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America Should Be Proud of Its Effort to Combat Malaria

ICE Graveyard 20/04/2016 Michael A. Moodian
MALARIA © Henrik_L via Getty Images MALARIA

Co-authored by Alex Burke
We live in a political era dominated by tremendous division, and there is a climate in which intransigence is celebrated as strength and compromise is vilified as a weakness. However, there is at least one initiative, which George W. Bush started and Barack Obama has continued, that will endure as a bipartisan effort that helps define their legacies positively: America's role in drastically reducing malaria-related deaths in sub-Saharan Africa.
Malaria originates from a parasite that often infects the anopheles mosquito, an insect that feeds on human blood. While increased investments in malaria control have seen positive results, it remains a devastating and deadly disease in some of the poorest nations on Earth. In 2012, more than 200 million clinical cases of malaria occurred, resulting in the loss of more than 625,000 lives, many in sub-Saharan Africa. In areas of increased transmission, the most vulnerable individuals are children, who have not yet effectively developed immunity to the disease, and pregnant women, whose resistance lowers during pregnancy. Unfortunately, to date, there is no vaccine against the disease.
However, building upon numerous scientific advancements made in the past 100 years, there are effective prevention measures to reduce mosquito populations as well as treatments for those infected. For example, in 1947, the United States launched the National Malaria Eradication Program, which included the application of mosquito spray to more than 46 million households. By 1951, malaria was considered eradicated in the United States. Today, there are approximately 1,500 malaria cases in the U.S. per year, but these are generally immigrants or travelers returning to the U.S. from infected areas. Unfortunately, prevention, control, and treatment strategies are expensive and have limited availability in the most vulnerable regions. In the poorest tropical and subtropical areas, malaria remains difficult to control. In these locations, efficient mosquitoes thrive in a favorable climate, transmitting the disease to the most vulnerable.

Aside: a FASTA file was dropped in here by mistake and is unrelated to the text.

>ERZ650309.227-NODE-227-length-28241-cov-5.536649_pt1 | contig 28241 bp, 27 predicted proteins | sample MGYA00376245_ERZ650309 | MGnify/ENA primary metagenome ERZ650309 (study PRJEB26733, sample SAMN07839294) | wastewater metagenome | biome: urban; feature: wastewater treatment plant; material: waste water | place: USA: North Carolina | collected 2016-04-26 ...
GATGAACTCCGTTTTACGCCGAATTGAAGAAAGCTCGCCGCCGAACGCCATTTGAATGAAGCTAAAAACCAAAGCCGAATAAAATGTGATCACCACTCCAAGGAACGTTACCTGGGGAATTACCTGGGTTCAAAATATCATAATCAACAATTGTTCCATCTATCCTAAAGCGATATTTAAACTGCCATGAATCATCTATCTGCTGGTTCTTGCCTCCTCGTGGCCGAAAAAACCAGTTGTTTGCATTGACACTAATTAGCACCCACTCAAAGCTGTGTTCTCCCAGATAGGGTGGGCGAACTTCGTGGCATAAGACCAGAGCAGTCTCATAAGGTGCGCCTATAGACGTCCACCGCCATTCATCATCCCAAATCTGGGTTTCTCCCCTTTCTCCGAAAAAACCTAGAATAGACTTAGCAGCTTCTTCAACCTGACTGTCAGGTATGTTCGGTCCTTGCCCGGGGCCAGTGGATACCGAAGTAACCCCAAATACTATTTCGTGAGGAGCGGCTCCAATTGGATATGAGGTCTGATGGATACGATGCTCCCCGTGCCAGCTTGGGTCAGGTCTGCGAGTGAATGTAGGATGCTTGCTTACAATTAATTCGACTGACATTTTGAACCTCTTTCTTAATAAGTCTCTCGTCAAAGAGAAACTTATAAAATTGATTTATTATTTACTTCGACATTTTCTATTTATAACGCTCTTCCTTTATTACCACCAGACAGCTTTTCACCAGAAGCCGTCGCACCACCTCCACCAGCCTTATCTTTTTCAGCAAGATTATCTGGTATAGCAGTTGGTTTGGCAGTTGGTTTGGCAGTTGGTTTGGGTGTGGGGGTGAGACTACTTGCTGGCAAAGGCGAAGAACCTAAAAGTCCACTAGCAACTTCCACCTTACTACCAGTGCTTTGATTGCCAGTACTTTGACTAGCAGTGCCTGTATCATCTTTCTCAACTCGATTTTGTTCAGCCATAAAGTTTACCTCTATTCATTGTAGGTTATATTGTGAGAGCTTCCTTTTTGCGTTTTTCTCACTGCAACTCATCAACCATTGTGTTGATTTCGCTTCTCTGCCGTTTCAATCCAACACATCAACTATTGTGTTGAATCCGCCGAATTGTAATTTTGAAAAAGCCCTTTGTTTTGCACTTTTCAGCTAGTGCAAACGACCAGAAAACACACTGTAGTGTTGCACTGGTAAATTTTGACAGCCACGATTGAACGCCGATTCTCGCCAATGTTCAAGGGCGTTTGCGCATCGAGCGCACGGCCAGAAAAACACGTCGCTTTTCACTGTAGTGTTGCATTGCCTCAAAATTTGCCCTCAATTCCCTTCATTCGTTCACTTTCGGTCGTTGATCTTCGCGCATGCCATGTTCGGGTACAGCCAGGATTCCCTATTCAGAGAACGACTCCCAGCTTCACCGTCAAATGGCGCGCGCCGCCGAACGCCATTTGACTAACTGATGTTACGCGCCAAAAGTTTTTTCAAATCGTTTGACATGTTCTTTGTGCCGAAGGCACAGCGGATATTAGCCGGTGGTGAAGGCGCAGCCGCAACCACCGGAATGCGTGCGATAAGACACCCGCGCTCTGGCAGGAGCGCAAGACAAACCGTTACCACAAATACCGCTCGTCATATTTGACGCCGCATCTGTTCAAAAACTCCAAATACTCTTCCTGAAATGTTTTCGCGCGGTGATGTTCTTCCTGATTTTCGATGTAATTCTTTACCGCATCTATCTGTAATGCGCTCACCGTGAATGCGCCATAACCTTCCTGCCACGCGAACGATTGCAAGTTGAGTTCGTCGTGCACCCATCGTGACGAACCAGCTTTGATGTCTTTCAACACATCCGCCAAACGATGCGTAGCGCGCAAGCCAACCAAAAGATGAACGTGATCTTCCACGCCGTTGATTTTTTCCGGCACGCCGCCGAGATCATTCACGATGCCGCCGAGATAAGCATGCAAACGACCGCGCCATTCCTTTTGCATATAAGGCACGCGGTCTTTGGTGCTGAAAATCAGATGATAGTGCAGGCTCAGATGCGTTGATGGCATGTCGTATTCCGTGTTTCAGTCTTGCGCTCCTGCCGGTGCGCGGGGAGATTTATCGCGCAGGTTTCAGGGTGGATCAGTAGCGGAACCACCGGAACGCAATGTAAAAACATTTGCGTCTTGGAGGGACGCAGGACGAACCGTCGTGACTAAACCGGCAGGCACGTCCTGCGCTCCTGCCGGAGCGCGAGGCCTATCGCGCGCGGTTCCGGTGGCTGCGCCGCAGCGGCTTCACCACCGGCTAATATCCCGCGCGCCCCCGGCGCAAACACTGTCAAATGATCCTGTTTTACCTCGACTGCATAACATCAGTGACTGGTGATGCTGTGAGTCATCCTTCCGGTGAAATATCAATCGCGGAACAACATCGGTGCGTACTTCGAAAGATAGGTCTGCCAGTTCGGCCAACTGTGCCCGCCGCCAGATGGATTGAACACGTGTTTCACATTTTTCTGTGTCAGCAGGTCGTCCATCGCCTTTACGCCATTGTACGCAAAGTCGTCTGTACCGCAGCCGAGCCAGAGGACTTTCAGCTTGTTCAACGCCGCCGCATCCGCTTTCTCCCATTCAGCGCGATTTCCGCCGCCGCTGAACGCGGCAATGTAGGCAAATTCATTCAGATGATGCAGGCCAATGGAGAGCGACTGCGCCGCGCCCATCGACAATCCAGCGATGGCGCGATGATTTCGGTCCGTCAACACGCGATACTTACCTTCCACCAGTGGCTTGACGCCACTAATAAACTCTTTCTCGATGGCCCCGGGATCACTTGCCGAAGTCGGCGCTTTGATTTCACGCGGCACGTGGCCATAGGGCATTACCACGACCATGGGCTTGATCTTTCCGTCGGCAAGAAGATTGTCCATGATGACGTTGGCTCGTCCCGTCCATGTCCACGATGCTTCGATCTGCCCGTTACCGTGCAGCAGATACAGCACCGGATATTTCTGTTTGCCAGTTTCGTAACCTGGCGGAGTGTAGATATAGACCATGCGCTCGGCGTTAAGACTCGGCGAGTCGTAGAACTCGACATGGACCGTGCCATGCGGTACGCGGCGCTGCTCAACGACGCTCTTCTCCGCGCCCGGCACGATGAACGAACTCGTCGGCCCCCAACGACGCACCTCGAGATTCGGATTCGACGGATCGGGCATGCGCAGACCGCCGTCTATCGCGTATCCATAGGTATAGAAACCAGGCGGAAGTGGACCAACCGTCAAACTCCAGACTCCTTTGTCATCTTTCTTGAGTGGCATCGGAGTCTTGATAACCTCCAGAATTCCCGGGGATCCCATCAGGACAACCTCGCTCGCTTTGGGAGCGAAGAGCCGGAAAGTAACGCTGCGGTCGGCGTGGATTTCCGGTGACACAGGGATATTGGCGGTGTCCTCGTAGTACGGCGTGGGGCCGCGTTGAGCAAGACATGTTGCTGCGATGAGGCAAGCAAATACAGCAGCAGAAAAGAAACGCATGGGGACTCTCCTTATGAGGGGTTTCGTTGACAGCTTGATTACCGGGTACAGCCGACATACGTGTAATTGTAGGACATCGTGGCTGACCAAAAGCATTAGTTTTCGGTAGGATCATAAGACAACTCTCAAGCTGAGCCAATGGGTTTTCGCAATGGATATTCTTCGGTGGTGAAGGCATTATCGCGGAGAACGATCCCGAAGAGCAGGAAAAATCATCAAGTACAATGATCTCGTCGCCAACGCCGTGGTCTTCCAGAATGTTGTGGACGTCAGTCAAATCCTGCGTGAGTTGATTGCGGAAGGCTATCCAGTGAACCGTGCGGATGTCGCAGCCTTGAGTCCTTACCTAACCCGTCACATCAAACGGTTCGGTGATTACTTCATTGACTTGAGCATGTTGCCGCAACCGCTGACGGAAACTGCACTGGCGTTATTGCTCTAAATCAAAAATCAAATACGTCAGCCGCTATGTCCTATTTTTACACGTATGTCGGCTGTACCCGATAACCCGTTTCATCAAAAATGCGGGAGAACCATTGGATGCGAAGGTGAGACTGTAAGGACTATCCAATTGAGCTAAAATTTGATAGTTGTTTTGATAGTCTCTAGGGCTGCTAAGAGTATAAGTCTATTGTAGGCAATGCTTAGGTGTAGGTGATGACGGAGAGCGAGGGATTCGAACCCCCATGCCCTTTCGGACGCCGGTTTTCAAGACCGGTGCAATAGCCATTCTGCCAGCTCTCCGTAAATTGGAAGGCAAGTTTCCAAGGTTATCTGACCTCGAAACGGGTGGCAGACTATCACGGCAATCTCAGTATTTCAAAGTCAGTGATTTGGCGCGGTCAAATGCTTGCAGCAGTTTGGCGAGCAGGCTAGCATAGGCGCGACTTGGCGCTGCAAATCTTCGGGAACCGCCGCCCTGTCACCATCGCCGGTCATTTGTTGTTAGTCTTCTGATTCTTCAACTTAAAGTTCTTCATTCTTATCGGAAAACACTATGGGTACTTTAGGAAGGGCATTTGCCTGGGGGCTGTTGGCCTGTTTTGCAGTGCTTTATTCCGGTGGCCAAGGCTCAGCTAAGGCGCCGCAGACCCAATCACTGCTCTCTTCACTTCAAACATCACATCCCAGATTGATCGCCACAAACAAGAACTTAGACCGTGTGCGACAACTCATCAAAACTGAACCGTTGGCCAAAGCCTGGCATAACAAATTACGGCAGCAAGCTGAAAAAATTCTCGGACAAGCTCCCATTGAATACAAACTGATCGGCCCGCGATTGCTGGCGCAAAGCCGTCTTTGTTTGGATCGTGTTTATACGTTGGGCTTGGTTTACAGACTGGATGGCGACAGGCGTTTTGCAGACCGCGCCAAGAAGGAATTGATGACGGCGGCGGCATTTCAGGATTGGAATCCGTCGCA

George W. Bush, in 2005, launched two successful initiatives: the President's Malaria Initiative (PMI) and the President's Emergency Plan for AIDS Relief. The PMI began as a five-year program costing $1.2 billion, with $30 million spent during the first year in part to distribute insecticide-laced mosquito nets in Tanzania, Angola, and Uganda. Today more than $600 million is spent per fiscal year to work in 19 African countries and Southeast Asia's Mekong River region.
At a time when America faces historic debt levels, some rightly question any expenditure that does not have an immediate offset or return on investment. It is important to note that despite common misperceptions, only about 1% is expropriated for foreign assistance, and only a small percentage of that goes to global health initiatives. When we reduce diseases abroad, we lessen the risk of infecting Americans traveling abroad as well as those seeking to travel to the United States.
The PMI's original goal was to reduce deaths attributed to malaria by 50% in 15 sub-Saharan African countries. The initiative has focused on four primary treatment measures: indoor residual spraying, insecticide-treated mosquito nets, preventive treatment of pregnant women, and diagnosis and treatment with artemisinin-based combination therapies.
Progress to combat malaria in the 21st century has been dramatic. Estimates are that malaria-control interventions between 2001 and 2013 led to 4.3 million fewer malaria deaths, largely composed of children younger than 5 in sub-Saharan Africa.
Addressing the program's success, Michael Miller, former deputy assistant administrator for global health at the U.S. Agency for International Development (USAID), wrote, "When I began working on malaria at USAID in 2004, the disease killed more than a million people annually--the vast majority of them African children. Since then, deaths have been cut roughly in half, and endemic countries and donors are looking to achieve a state just short of eradication in coming years. One of mankind's deadliest and most persistent killers is in retreat."
The PMI's objectives by 2020 are ambitious. Two key objectives are to decrease malaria mortality by a third of 2015 levels in PMI-supported countries and to reduce malaria morbidity by 40% of 2015 levels in those countries.
President Obama even addressed the issue in this year's State of the Union address when he said, "When we help African countries feed their people and care for the sick, it's the right thing to do, and it prevents the next pandemic from reaching our shores. Right now, we're on track to end the scourge of HIV/AIDS. That's within our grasp. And we have the chance to accomplish the same thing with malaria--something I'll be pushing this Congress to fund this year. That's American strength. That's American leadership. And that kind of leadership depends on the power of our example."
America has taken the lead in addressing a humanitarian crisis, and as a result, millions of lives have been saved, and the moral authority of the United States has been strengthened abroad. This would not be possible without a bipartisan effort. Our role in this fight represents the best of American politics and work of which we should all be proud.
Michael A. (Mike) Moodian chairs the Santa Margarita Catholic High School Consultative School Board in Southern California and is a past chairman of the World Affairs Council of Orange County. Alex Burke, a Santa Margarita Catholic High School junior, is founder and president of the school's International Relations Club. The opinions expressed are their own.

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